John Joe McDonnell

1890 Born Co Galway

1901 census with his grandfather and father at Market Hill, Clifden

1911 census with his father Main St, Clifden

1915 joined Connaught Rangers. His service number if 6372, points to Jan 1915. I cannot be sure of his MIC, but it appears to be this man

1916 Aug. Went to France end/Aug or early Sept - his will was dated 26 Aug in Clifden. Served in Salonika, His father said he received money from his son sent from there. The 4th Battalion was an extra reserve battalion which did not serve overseas, the only Connaught rangers in Salonika were 5th Battalion - 30 September 1915 : moved via Mudros to Salonika. September 1917 : moved to Egypt for service in Palestine. 30 April 1918 : left the Division and sailed from Port Said, arriving Marseilles 1 June. 23 July 1918 : came briefly under command of 14th (Light) Division. 22 July 1918 : placed under command of 197th Brigade in 66th (2nd East Lancashire) Division.

1919 Mar 1. John J McDonnell Connaught Rangers, Royal Irish Regiment 6372, 40463 is included in the draft that went from Connaught Rangers to Royal Irish Regt. The men were transferred compulsorily and permanently and posted to the 7th Battalion Royal Irish. They then all seem to have been transferred to Class Z Reserve 29 Sept 1919

1921 Mar 16. The IRA in Galway attacked the RIC barracks in Clifden. Two RIC constables were killed. The IRA column retreated to the Maam valley, where they ambushed British reinforcements at Munterowan and Screebe. The Crown Forces burned 16 buildings in Clifden in reprisal for the attacks.

John Joe McDonnell lost his life during the reprisal burnings. The only thing that both sides agree on is that he was shot by Crown forces

Grainy newspaper photo of McDonnell's Hotel after burning and the hotel today

1921 Mar He was buried at Ardbear Cemetery

1921 Apr 7. Questions are asked in Westminster

Lieut.-Commander KENWORTHY asked the Chief Secretary whether, following the assassination of two police-constables at Clifden, in Connemara, on 16th March last, nine houses, including the house of the father of ex-Sergeant-major McDonnell, were burnt by the Crown forces; whether ex-Sergeant-major McDonnell was shot while trying to extinguish the flames in his father's house; whether this was an official or unofficial reprisal; and whether Connemara is in the martial-law area?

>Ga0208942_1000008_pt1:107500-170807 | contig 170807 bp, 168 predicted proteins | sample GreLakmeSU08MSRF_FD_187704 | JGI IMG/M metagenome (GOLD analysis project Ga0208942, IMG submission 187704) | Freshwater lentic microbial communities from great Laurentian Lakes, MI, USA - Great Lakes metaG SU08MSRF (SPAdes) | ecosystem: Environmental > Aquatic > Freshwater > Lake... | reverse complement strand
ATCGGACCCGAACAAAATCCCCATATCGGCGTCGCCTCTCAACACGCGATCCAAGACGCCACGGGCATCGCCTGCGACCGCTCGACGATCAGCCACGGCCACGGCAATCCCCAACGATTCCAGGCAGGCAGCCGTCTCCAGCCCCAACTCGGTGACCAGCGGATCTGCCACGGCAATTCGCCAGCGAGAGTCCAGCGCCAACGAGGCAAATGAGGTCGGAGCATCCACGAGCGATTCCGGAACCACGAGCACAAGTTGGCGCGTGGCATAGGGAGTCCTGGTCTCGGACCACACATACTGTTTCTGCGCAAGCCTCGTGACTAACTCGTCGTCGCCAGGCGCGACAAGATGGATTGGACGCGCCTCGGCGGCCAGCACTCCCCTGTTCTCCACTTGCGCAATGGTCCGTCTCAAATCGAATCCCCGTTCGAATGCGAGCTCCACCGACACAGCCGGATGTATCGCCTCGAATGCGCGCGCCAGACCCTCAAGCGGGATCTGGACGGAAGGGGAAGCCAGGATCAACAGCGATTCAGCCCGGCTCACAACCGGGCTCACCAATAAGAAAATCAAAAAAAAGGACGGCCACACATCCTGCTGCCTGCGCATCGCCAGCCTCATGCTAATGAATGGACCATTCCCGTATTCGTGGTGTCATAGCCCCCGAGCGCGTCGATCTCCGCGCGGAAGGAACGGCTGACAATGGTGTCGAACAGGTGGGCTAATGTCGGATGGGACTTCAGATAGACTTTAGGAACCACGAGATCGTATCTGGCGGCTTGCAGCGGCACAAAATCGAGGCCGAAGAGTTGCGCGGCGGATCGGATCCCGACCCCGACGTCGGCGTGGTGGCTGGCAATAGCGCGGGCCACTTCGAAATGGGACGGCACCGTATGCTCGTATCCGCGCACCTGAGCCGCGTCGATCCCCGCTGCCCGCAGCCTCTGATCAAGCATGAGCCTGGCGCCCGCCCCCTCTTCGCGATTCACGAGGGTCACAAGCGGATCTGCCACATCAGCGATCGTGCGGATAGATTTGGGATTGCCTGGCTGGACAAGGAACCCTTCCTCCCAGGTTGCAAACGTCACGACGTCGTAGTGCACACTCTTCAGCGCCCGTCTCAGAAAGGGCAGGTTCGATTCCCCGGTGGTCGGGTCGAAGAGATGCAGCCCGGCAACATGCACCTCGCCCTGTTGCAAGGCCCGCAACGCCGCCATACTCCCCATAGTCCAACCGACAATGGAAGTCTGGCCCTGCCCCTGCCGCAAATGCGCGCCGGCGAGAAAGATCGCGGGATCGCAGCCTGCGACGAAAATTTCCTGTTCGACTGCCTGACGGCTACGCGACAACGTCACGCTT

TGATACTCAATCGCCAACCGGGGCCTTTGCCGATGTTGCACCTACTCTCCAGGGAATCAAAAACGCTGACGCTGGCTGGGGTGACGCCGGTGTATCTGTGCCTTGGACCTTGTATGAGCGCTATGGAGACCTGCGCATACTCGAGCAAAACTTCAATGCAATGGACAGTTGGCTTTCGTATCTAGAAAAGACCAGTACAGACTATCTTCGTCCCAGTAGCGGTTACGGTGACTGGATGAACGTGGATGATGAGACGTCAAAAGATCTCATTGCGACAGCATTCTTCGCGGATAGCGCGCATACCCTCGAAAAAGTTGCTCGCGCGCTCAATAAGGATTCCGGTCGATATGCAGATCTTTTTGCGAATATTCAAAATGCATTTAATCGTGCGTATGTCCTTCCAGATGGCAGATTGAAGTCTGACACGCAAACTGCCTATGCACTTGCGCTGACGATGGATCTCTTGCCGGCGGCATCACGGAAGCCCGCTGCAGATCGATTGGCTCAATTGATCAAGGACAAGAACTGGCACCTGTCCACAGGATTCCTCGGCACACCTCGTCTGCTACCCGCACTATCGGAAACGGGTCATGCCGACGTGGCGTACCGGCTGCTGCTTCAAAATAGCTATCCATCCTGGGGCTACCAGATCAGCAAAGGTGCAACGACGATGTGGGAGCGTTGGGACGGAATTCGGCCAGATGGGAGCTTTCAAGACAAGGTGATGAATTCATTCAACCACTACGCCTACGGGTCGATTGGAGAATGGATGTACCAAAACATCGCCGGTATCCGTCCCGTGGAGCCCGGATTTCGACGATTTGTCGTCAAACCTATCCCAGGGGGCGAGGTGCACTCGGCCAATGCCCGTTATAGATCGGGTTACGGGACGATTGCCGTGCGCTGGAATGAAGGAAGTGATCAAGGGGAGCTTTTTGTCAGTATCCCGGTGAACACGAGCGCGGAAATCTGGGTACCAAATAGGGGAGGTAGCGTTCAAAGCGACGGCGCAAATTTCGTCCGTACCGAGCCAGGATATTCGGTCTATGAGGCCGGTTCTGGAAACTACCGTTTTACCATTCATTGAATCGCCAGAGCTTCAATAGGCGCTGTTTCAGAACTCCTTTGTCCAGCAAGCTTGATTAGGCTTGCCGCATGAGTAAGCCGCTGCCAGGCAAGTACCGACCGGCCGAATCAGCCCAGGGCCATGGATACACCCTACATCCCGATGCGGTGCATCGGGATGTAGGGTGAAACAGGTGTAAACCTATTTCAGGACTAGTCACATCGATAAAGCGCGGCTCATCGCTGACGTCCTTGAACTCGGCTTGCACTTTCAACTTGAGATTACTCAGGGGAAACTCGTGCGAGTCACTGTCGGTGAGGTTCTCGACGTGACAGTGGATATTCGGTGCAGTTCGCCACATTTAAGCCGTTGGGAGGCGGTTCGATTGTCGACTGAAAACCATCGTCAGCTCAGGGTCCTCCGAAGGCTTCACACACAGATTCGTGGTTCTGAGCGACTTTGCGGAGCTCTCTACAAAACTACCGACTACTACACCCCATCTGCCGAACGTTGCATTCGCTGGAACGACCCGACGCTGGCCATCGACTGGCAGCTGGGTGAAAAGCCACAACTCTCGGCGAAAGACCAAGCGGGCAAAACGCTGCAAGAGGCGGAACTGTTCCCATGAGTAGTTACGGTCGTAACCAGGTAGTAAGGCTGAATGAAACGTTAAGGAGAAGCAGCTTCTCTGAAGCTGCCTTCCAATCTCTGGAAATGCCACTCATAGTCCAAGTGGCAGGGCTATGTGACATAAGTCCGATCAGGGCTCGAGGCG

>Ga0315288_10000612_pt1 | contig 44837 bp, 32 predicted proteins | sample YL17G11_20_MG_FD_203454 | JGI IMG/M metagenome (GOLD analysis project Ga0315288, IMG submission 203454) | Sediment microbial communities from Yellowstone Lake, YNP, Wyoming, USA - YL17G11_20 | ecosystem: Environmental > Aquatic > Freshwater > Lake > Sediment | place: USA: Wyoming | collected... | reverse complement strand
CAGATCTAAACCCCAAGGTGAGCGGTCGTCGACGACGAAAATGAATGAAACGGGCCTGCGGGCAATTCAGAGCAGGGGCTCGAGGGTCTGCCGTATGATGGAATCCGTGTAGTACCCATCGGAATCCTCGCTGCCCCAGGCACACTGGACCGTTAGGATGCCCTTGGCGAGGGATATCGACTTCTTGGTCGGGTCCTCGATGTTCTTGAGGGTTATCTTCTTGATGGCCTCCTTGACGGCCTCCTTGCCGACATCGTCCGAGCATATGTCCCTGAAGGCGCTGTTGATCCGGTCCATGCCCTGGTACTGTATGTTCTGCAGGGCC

Mr. HENRY The facts of the case are as follow. At 10 p.m. on 16th March two policemen, Constable Reynolds and Constable Sweeney, on patrol with others at Clifden were shot down in cold blood at point-blank range by a party of civilians, some of whom were masked. Reynolds, who had been living with his wife and young family in Clifden for some years and bore an excellent character, was instantly killed. Sweeney, who was also an Irishman and had served with distinction in the Irish Guards, was severely wounded in three places and did not survive 48 hours. News of this abominable outrage was conveyed to Galway 50 miles away by wireless, the telegraph wires having been cut. A party of Royal Irish Constabulary under three experienced officers was at once dispatched by special train to the scene of the outrage in the hope of apprehending the murderers. This party, which included men who knew the locality well, arrived in Clifden between 3 a.m. and 4 a.m. on the morning of the 17th. As they approached certain houses which they intended to search fire was immediately opened from the houses on them. In the course of the encounter which ensued, twelve houses were burned and four others damaged. A man named John McDonnell, who escaped from one of the houses, was shot dead after running some distance. Another man named Peter Clancy, pensioner from the Royal Irish Constabulary, was wounded by a stray bullet. The statement that McDonnell was shot while endeavouring to extinguish the flames is untrue. As will be clear from what I have said this was not a case of reprisal. The district is not in the martial-law area.

1921 The military inquiry was told that "death was due to shock following bullet wounds to the head" . A police sergeant in charge of 6 RIC men was in the narrow lane near Higgins' house. He heard shouts of "Halt", a civilian ran past, they fired and he fell. McDonnell was fully dressed and wearing a cap

In fact there were at least 2 Military Inquires and Dublin was not happy. The first inquiry found

1923 Jun 17. An odd legal case unfolded, in which his cousin claimed that he had willed her all his money, but that the will have been destroyed by the British in a raid.. The court did not believe her, and the money went to his father.

1924 Jul 15. The compensation case has still not been settled according to questions asked in Dáil Éireann -

TOMAS O CONAILL asked the Minister for Finance whether compensation has yet been paid to Mr. Alex. McDonnell, of Clifden, Co. Galway, on account of his premises, “McDonnell's Hotel,” which were burned down by British Forces on March 17th, 1921, as well as for furniture and personal effects destroyed on the same occasion; further, whether he will say if any decision has been taken in the matter of Mr. McDonnell's claim for compensation for the loss of his only son, John Joe McDonnell, who was killed by British Forces during the Anglo-Irish struggle.

The PRESIDENT: The claim of the person named by the Deputy for compensation in respect of damage to property has not yet been the subject of an award by the Compensation (Ireland) Commission. It is understood, however, that the case is at present under consideration by that tribunal. Mr. McDonnell's application for compensation in respect of the death of his son will be listed for hearing by the Compensation (Personal Injuries) Committee during the course of their next sittings at Galway.

It is believed that Alex McDonnell was awarded £6,000.00 for the loss of the hotel .


Clifden Deaths